By BusinessWeek staff
Between the dry, measured testimony before various congressional panels and the poker-faced responses to queries from outraged lawmakers, how do Timothy Geithner and Ben Bernanke find time for their day jobs? The Treasury chief and the Federal Reserve chairman were back in the spotlight yet again on Mar. 24, this time testifying in front of the House Financial Services Committee about their handling of the AIG (AIG) bailout.
What did Wall Street economists have to say about the Geithner-Bernanke double feature and other important topics on Mar. 24? Here's a sampling, as compiled by BusinessWeek staff:
Bernanke, in [his] prepared testimony , said the AIG rescue was needed to avoid [a systemic financial] meltdown, while the retention bonuses were inappropriate. He was more testy in his Q&A as he tired of the repeated attacks on his character. Geithner said that new financial resolution authority was needed and agreed that the AIG bonuses were deeply troubling, even as more than one congressmen tried to pin an early date on his knowledge about the bonuses.
Geithner got a little fired up over the question of seeking a cheaper solution to AIG, saying that the Fed's action was not taken because AIG asked for help, nor to protect foreign banks, but because failure would have been "catastrophic." Bernanke also said that Lehman wasn't "allowed to fail, but failed because they could find no solution."
Geithner and Bernanke rejected proposals for a global reserve currency and a shift away from the dollar that were recently put on the table by China before the upcoming G-20 meeting. Both were also hostile to a line of questioning on the constitutional authority of the Fed and Treasury to undertake such emergency measures, with Geithner saying the authority was granted by "this body, of course," referring to Congress. Geithner also cautiously endorsed steps to apply mark-to-market accounting with the "right balance."
Tony Crescenzi, Miller Tabak
The Wall Street Journal highlighted [on Mar. 24] a proposal by China's central bank governor Zhou Xiaochuan to supplant the dollar as the world's currency, putting in its place a currency based on a basket of currencies. Central banks already have this ability and they have in fact been diversifying their reserve assets for most of this decade. In the absence of a credible alternative, the dollar is likely to remain the world's reserve currency for at least the next 20 years—until China's economy overtakes the U.S. economy in size and China both liberalizes its foreign exchange regime and creates a debt market where the world's central banks can park reserve assets. (Both Bernanke and Geithner said they would not want to abandon the dollar as the main currency.) Another possibility is the ascendance of a bloc of currencies such as the euro, but it would take degrees of harmonization that are very difficult to achieve, largely because of political considerations and cultural differences.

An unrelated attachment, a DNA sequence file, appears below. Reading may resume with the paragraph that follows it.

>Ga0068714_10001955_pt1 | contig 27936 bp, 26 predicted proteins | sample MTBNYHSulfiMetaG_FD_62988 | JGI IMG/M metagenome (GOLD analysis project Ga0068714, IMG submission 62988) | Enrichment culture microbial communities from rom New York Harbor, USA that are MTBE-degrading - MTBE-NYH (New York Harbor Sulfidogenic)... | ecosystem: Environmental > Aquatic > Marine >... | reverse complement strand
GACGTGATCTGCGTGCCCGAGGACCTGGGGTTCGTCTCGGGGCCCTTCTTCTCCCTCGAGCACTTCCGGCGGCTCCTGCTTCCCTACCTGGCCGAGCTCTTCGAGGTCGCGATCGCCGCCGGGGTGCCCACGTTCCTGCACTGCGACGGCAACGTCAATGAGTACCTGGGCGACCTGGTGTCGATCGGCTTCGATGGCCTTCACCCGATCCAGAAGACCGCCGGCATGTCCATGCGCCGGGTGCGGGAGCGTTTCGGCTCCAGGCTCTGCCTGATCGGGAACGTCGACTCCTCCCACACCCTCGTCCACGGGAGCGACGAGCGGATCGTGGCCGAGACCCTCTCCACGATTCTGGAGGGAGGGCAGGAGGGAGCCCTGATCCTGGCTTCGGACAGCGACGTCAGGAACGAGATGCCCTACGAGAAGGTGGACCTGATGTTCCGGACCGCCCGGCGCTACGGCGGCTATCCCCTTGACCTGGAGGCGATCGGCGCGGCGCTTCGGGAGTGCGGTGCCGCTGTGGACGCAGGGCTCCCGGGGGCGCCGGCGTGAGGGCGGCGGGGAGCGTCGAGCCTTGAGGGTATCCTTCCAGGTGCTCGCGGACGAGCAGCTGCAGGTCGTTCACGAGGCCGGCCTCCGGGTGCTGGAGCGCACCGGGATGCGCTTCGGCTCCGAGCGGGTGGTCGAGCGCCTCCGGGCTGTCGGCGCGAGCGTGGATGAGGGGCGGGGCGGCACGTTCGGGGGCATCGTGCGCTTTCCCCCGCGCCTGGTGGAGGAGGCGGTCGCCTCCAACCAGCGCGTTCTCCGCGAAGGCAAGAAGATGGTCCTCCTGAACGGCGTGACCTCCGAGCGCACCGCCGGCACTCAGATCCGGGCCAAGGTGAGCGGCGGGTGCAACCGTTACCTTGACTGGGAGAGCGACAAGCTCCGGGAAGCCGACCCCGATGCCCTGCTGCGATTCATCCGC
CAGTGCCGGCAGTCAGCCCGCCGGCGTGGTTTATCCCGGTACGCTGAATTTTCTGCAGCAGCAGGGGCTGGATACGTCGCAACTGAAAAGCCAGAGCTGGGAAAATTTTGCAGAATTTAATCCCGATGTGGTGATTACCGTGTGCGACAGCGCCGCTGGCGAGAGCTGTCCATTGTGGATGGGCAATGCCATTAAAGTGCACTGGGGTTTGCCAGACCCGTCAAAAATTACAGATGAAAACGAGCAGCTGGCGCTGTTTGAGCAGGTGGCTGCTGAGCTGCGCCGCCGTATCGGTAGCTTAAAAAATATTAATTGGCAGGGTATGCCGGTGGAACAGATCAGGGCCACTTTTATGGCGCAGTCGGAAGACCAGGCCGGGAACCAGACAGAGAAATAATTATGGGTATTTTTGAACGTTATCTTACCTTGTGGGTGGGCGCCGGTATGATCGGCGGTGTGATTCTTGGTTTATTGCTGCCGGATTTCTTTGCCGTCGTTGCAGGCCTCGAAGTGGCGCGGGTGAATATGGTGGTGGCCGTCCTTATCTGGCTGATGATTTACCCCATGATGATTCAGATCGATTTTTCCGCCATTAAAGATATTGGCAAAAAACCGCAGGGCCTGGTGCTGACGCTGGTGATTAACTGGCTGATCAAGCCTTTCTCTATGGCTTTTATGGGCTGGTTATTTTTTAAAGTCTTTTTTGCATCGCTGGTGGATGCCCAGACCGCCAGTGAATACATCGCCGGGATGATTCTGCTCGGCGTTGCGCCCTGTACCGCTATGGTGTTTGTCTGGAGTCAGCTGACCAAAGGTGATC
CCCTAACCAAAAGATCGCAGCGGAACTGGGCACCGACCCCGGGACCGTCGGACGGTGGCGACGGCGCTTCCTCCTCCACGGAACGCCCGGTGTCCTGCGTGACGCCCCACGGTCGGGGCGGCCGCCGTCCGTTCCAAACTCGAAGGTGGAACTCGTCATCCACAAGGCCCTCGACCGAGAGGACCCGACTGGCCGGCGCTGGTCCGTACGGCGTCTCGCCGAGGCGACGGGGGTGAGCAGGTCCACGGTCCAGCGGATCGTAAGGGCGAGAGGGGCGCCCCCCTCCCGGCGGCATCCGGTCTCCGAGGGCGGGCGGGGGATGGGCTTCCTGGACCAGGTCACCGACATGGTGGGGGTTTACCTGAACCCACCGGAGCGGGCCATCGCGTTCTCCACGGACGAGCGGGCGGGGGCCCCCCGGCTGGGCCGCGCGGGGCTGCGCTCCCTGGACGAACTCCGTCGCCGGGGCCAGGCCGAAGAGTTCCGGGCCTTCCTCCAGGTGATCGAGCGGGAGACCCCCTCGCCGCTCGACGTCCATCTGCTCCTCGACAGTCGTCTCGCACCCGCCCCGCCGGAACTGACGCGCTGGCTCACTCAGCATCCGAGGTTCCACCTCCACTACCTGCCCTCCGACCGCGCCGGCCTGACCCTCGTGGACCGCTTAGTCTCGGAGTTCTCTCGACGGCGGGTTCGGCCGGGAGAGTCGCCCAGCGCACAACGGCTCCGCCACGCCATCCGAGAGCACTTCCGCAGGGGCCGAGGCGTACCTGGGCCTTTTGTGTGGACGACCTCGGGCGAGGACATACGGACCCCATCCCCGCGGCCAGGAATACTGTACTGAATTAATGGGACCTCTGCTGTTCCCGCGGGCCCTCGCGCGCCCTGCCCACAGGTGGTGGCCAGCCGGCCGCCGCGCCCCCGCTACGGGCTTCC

Still, China's call for change underscores the massive shifts underway in the world of international finance. An interesting aspect of China's proposal is that by calling for increased use of Special Drawing Rights (SDRs)—which is essentially a basket of currencies used for accounting purposes at the International Monetary Fund (IMF)—China is using its economic power to gain influence with an institution that has had substantial influence on world economic affairs, although on a reduced scale in recent years.
China surely has angst, just as other "emerging" markets do, regarding its say in financial institutions that influence the world economy. For example, China's share of voting power at the IMF is just 1.9%, Brazil's is 1.4%, and India's is 1.9%. The U.S. share is 16.8%.
Jan Hatzius, Goldman Sachs
Our forecast implies that the period of outright declines in real consumer spending is likely to be behind us, and modest growth is likely in coming quarters. First, the first quarter appears to be tracking slightly positive. Second, the impact of the increase in credit restraint has likely peaked and should soon cease to have a major negative impact on the change in consumption. Third, real income should continue to perform much better than one might expect based on the weakness in the labor market. Although the positive impact of the decline in energy prices has probably run its course, the fiscal stimulus is likely to pick up the slack.
We see both upside and downside risks to our consumption forecast. The main upside risk lies in the effort by policymakers to unfreeze lending to consumers. If this effort is successful, we might not just see an end to the drag from tightening credit availability, but an actual boost from loosening credit availability. The main downside risk lies in sharper-than-expected multiplier effects from the deterioration in the labor market, both directly via income and indirectly via a further worsening in credit quality.